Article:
Yesterday was one of those strange days when a quirk of fate makes you come to face with both end of a spectrum. I am not one to readily accept a lunch invitation to the latest place in town, but a dear friend and supporter of pwhy insisted I come. I could not refuse. So there I was peeking into my wardrobe for an appropriate attire and getting ready to travel to a part of the town I had not visited for as long as I could remember. I was about to leave when a distressed and seemingly agitated pair entered the room: Rani and Shamika had just returned from a visit to Radha's home.
Though visibly perturbed, the girls took a long time to find the words to express what they were feeling. After some time they shared their angst in almost incoherent phrases : You will not believe, you have to crawl in, the child was practically naked..there was nothing in the house... and so on.
I sat quietly listening to them. What till yesterday had simply been second hand information had today become real. You can raise your eyebrows in horror when you are told about a dwelling whose roof is four feet high, or that is barely 8 square feet, you can try and imagine what life can be in such conditions, but nothing prepares you for what you feel when it hits you in the face, even your 9 years of toiling in slums. The two young women had experienced just that. And I knew that it was something they would not forget for long and that may even hold their hand back the next time they set out on one of their wild shopping sprees.
It was time for me to leave. On my long ride in the chilly wind (three wheelers do not have windows) I kept thinking of Radha's family and of all those who faced similar situations in this heartless city. A multitude of questions came to mind, each left unanswered. I reached my destination and finally the famous cafe where my friend awaited me. It was a swanky place, which made you wonder where you were, as there was very little of India there: the staff was all from the North East, even the clocks on the wall showed the time in about 5 different time zones. The crowd was mostly expatriate with a sprinkling of very westernised country mates, who even spoke with the accent acquired on their last trip abroad. No vernacular please.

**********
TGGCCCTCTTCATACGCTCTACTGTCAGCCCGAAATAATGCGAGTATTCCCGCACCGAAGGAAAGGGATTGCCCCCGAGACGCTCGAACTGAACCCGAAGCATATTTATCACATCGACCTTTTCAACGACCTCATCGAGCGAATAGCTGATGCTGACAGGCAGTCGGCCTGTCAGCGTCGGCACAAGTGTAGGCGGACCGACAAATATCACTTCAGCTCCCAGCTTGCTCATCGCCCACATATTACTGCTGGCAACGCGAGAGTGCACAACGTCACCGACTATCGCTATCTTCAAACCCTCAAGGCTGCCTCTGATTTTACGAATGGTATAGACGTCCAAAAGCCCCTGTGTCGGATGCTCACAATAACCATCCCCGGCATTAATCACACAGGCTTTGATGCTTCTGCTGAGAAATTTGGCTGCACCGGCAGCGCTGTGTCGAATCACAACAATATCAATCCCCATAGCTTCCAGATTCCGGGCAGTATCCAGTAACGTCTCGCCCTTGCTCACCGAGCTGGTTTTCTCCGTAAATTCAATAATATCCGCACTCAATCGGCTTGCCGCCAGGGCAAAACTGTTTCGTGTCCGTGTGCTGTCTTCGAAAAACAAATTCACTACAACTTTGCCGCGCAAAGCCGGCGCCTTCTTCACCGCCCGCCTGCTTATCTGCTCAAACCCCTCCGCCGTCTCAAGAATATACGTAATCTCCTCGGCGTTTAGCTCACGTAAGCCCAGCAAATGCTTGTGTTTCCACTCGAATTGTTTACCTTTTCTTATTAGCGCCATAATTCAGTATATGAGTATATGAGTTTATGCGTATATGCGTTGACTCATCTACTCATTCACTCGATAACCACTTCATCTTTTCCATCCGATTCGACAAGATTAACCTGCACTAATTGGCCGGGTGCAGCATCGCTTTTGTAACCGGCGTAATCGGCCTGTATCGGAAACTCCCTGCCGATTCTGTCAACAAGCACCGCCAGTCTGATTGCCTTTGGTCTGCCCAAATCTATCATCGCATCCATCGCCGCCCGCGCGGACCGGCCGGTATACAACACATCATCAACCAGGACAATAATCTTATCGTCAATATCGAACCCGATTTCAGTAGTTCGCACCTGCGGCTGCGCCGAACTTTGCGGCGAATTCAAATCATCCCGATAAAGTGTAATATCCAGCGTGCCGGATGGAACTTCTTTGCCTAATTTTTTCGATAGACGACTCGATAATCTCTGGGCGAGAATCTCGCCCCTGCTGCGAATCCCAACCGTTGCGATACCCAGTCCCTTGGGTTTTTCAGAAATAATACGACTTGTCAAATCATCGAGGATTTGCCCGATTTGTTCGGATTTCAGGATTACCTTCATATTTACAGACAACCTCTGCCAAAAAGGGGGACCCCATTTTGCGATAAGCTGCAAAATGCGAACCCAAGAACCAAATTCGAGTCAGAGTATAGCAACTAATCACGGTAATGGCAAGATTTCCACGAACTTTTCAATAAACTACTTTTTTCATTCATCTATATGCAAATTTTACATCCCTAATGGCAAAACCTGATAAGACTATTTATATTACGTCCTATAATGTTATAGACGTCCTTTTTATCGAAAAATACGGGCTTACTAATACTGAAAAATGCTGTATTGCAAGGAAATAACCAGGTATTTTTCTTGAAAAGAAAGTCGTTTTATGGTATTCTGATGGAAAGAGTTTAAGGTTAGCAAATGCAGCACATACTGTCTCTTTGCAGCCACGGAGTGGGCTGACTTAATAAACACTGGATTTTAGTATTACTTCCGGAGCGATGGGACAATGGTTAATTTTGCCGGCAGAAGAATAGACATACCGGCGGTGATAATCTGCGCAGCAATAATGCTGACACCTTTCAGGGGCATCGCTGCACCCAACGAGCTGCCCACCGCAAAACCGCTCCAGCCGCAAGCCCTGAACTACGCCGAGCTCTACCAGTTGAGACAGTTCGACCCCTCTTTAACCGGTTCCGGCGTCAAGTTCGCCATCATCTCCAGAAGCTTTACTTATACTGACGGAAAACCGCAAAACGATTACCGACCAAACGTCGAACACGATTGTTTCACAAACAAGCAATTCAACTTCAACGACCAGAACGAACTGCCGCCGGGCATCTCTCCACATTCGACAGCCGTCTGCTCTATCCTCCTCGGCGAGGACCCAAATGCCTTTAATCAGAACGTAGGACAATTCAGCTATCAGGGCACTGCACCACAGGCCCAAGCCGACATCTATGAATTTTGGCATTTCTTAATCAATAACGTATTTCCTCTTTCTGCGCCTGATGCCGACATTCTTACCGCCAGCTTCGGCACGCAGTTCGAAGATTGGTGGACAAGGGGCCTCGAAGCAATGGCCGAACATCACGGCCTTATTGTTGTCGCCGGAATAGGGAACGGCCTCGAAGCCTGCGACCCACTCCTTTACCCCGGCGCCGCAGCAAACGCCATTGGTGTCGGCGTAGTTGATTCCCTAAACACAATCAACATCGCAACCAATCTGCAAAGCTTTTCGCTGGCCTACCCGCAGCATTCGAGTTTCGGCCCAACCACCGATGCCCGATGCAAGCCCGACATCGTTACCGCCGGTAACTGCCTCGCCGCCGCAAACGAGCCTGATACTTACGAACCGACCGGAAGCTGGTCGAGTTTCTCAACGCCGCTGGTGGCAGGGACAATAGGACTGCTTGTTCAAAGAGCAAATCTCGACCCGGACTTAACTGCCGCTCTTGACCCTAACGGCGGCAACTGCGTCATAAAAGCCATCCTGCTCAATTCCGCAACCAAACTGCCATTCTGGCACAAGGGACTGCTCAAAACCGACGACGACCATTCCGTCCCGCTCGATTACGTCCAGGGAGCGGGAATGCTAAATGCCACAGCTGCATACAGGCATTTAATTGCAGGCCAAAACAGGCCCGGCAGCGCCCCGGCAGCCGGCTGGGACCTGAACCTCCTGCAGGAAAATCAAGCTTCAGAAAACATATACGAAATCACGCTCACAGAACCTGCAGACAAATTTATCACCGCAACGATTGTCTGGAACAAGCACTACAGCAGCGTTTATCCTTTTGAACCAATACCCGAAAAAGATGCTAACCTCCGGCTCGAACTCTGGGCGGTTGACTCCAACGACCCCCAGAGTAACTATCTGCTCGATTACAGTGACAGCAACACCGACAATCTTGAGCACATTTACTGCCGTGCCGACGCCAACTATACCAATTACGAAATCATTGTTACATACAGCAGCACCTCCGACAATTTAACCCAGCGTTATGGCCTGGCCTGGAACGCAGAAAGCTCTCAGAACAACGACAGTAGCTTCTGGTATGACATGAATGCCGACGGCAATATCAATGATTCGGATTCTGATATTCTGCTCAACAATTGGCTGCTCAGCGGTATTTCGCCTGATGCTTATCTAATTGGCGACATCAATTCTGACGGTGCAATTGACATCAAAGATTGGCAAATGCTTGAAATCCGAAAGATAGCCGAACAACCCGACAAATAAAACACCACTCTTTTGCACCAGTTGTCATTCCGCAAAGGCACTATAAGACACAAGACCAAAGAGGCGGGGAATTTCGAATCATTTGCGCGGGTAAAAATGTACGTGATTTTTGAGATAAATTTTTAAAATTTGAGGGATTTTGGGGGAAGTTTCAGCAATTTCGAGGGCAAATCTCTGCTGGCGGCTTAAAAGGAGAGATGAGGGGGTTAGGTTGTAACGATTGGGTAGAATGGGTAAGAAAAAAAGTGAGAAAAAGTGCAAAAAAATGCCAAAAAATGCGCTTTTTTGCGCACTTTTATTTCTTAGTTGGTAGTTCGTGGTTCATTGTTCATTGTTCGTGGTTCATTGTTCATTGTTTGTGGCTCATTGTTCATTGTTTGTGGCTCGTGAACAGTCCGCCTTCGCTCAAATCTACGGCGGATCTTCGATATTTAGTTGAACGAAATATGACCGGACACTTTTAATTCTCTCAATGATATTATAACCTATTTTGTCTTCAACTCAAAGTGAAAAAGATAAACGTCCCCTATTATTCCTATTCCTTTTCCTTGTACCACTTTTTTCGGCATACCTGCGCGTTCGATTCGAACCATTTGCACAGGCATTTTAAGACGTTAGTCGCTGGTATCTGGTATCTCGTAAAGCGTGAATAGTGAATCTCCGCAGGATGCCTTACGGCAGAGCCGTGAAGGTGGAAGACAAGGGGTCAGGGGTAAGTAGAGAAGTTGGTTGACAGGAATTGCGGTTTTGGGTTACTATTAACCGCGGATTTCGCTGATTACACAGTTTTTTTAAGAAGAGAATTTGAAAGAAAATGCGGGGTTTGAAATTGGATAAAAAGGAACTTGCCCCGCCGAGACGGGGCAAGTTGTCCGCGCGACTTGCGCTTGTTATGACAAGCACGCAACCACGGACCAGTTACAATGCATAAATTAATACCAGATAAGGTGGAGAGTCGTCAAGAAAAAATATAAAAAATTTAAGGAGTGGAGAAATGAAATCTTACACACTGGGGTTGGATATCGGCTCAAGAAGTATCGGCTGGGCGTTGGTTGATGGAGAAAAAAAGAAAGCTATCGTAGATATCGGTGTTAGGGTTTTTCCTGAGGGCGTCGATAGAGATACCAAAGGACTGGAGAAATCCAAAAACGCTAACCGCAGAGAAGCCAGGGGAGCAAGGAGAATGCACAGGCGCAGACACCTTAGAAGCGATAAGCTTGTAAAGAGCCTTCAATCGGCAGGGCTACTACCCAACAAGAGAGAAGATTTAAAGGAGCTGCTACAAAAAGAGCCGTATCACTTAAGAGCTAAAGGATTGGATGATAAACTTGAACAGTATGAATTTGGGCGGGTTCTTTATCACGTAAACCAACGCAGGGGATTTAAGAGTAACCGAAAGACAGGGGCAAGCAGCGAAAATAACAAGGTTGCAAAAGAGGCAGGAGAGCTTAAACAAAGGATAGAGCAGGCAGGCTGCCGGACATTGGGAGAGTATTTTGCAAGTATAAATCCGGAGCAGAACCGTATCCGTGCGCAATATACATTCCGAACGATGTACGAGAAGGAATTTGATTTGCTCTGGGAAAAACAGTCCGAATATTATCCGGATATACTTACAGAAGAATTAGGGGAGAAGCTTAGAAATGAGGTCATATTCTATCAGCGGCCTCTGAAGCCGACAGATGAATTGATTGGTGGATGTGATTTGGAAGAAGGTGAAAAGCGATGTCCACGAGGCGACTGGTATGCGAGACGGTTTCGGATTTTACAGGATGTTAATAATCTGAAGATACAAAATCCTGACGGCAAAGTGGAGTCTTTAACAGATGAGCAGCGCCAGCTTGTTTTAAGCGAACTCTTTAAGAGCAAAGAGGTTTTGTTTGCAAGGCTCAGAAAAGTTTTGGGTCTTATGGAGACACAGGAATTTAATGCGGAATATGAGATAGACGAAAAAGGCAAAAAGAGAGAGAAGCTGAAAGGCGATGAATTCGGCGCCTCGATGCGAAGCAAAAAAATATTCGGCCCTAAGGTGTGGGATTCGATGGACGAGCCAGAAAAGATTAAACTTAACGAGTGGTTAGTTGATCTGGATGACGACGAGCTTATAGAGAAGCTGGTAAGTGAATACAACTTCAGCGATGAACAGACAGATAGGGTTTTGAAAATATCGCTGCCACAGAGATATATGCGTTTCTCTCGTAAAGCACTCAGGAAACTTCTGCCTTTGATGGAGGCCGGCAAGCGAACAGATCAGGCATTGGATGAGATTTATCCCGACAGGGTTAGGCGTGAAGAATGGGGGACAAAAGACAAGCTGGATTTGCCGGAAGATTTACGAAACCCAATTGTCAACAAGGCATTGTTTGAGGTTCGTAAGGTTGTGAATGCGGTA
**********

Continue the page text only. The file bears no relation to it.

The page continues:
My friend, also an expat was waiting on a terrace table and we were soon lost in conversation. Still filled with images of Radha's world, the conversation soon turned to the plight of the poor and the ever increasing gap between the two Indias. One thing led to the other. My friend told me how shocked she was at the contempt with which the rich people she frequented talked about the poor, even those who worked for them. I simply listened. We talked about the lack of compassion in the young and the violence that was growing at an alarming rate. The gang rape of the young student was high on your minds. That the perpetrators were barely out of their teens made us wonder what was it that was missing in today's nurturing of the young. And what was it that had been different in our days. We both agreed on the fact that no matter how privileged you were, in earlier times there were boundaries that we all respected: controlled spending money, respect of values, fixed time tables and so on. Today's youth seemed rudderless and the only value instilled in them was that of money be it with the rich or the not so rich.
It was time to leave. I must confess that I had felt a tad uncomfortable sitting in that almost alien place. The ride back was even more chilling: was it the wind that had turned colder or my thoughts more disturbed. The day passed and I went to bed still perturbed.
This morning a mail dropped in my inbox. It gave me a link to a blog post entitled even these least, a post about in the words of the author: the bleeding heart stuff. It is an incisive and thought provoking tirade about why one gives to another. The author makes some interesting remarks and shares some real experiences. He writes: I'm not a bleeding heart, by a long shot. I could blame time and space and life, or perhaps it never was in me. I really don't know. Moral triage is something every person carries out on a daily basis, navigating through the million abrasions of the daily grind. Constrained by my own needs, I can and do walk off from situations and places without necessarily feeling heart-broken. What is amazing, however, is that there always seems to be somebody who cares...These are cold, cold times, dear heart. Maybe they are merely lamps, giving a feeble light; maybe they aren't able to warm anything except a few hearts. But I see plenty of people around me doing the most unlikely things...
People who, on a larger scale, are trying to do something, anything that will make at least one more person happy, one more person safe....
I have asked myself, in some of my retrospective moments, what made me do what I am doing today, have asked myself whether the kudos that come my way time and again are deserved, whether it is some virtuous road I walk or whether I just do what I can in a set of given circumstances? Probably that is what it is: not a quest for acclaim or a righteous crusade, I simply do what I can.